• 196.
    Polanska Vergara, Dominika
    Södertörn University, Centre for Baltic and East European Studies (CBEES), Baltic & East European Graduate School (BEEGS). Södertörn University, School of Social Sciences, Sociology.
    Decline and revitalization in post-communist urban context: a case of the Polish city d Gdansk2008In: Communist and post-communist studies, ISSN 0967-067X, E-ISSN 1873-6920, Vol. 41, no 3, p. 359-374Article in journal (Refereed)
    Abstract [en]

    This paper examines how different social, economic, historical and physical conditions coincide in the formation of space and processes of decline in the period of transformation in Poland. The focus lies on a specific residential area in the centre of the Polish city of Gdansk and the question why no improvements have been done in this particular area to stop its successive decline. It is among other things argued that clear urban policy together with improved urban planning and clear legislation on ownership are needed in order to improve conditions in this and other deprived areas of the city.

  • 197.
    Polanska Vergara, Dominika
    Södertörn University, School of Social Sciences, Sociology. Södertörn University, Centre for Baltic and East European Studies (CBEES), Baltic & East European Graduate School (BEEGS).
    Gated Communities and the Construction of Social Class Markers in Postsocialist Societies: The Case of Poland2010In: Space and Culture, ISSN 1206-3312, E-ISSN 1552-8308, Vol. 13, no 4, p. 421-435Article in journal (Refereed)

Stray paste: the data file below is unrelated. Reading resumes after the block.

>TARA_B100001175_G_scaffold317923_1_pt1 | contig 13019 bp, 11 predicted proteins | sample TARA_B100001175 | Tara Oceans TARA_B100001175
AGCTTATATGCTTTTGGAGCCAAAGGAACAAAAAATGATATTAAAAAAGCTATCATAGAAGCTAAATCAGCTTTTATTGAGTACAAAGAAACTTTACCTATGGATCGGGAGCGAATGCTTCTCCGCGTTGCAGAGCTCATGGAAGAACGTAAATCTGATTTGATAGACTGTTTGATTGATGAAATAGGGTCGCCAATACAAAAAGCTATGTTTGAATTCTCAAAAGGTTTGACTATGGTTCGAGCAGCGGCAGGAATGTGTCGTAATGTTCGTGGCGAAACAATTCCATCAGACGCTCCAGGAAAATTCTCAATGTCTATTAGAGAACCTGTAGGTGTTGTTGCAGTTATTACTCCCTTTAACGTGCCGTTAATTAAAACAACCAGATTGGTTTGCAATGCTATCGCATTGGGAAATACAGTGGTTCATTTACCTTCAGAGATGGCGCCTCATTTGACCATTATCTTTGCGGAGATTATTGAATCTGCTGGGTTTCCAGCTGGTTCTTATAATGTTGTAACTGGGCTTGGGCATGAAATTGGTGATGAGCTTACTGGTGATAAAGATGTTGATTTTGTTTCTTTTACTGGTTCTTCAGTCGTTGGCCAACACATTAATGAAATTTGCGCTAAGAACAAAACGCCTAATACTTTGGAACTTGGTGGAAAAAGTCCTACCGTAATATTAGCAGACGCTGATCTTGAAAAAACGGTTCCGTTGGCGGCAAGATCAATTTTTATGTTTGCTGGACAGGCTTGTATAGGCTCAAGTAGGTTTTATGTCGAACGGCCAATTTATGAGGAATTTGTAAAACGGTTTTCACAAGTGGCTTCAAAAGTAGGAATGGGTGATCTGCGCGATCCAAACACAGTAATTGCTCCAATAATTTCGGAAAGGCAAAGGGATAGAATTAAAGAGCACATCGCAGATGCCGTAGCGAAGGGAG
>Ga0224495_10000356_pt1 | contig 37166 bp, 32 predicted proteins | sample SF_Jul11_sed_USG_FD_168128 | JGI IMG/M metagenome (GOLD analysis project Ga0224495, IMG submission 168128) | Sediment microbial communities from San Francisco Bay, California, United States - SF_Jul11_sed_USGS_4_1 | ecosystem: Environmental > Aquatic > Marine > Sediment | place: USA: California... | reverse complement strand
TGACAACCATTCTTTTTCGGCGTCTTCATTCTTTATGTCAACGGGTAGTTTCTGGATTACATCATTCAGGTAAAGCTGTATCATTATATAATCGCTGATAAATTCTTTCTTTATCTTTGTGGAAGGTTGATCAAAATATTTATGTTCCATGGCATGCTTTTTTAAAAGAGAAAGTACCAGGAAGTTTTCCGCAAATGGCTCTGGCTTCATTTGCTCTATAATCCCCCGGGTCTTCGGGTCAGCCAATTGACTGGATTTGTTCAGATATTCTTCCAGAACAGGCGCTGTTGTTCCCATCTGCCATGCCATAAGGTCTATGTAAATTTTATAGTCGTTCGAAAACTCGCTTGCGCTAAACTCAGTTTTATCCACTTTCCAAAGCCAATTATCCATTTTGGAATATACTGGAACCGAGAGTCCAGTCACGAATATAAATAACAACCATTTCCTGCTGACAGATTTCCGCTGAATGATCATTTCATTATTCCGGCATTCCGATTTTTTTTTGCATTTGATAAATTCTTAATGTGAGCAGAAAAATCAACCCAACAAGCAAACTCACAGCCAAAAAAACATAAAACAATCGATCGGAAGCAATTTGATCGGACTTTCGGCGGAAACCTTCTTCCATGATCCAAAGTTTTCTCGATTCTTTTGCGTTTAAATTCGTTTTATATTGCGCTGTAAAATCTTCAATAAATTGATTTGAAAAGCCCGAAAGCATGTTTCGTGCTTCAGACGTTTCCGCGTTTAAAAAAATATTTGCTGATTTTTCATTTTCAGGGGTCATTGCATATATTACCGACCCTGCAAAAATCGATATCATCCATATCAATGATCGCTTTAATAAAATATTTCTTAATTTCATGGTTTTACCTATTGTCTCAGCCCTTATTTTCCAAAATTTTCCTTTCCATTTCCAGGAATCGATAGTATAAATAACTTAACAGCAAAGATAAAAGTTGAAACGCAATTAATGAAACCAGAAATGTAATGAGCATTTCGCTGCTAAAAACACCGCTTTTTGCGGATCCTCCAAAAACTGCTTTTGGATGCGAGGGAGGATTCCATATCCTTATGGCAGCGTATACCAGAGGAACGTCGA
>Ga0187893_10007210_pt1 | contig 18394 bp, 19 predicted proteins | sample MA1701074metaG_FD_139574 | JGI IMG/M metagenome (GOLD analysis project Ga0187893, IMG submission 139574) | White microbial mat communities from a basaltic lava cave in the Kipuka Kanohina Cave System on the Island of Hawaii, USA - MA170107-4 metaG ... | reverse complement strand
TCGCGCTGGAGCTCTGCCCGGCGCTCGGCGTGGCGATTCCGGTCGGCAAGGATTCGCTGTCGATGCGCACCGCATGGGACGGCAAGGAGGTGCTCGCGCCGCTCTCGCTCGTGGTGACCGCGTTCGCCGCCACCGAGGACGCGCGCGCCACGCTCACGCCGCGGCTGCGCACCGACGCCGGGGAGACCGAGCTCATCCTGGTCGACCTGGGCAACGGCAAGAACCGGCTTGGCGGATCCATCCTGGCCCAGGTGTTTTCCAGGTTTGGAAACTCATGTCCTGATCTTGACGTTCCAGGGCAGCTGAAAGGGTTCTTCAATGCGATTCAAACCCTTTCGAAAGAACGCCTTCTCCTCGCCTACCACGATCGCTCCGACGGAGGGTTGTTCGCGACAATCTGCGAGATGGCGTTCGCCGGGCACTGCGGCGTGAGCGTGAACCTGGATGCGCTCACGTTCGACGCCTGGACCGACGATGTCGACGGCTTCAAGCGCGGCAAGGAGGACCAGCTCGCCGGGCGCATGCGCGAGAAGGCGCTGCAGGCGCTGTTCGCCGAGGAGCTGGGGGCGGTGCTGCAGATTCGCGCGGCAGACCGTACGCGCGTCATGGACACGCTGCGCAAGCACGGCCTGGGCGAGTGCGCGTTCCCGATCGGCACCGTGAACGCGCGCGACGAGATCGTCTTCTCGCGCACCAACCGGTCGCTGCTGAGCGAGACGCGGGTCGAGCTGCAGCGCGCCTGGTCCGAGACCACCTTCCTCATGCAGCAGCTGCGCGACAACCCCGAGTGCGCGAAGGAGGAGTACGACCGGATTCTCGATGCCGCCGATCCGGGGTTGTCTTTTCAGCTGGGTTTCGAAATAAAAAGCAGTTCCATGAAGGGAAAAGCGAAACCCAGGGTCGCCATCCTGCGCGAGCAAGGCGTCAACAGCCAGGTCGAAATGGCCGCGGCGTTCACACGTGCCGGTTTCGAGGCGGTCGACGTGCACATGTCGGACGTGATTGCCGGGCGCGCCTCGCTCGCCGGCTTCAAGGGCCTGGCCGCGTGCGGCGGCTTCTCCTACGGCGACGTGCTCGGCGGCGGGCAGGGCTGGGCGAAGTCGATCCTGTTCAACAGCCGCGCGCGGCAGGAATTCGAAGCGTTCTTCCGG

Abstract [en]

    The aim of this article is to analyze how social class markers are constructed in the discourse on gated communities in a postsocialist urban context. The case of Poland is used as an example of apost-Communist country where the number of gated communities is increasing rapidly in urban areas. The material of study consists of 50 articles published in the largest national newspaper.

    This article argues that the discourse on gated communities is constituted by and constitutes class divisions and social class markers prevalent in the country since the fall of Communism. The “new” capitalistic system with its inherent social divisions is described as creating demands for “new” forms of housing where gates function as separators, protectors, and class identifiers. Residential differentiation is a reality in Polish society, and private space has become a symbol of exclusivity and spread throughout the country along with the popularity of gated forms of housing.

  • 198.
    Polanska Vergara, Dominika
    Södertörn University, School of Social Sciences, Sociology. Södertörn University, Centre for Baltic and East European Studies (CBEES), Baltic & East European Graduate School (BEEGS).
    The emergence of enclaves of wealth and poverty: A sociological study of residential differentiation in post-communist Poland2011Doctoral thesis, comprehensive summary (Other academic)
    Abstract [en]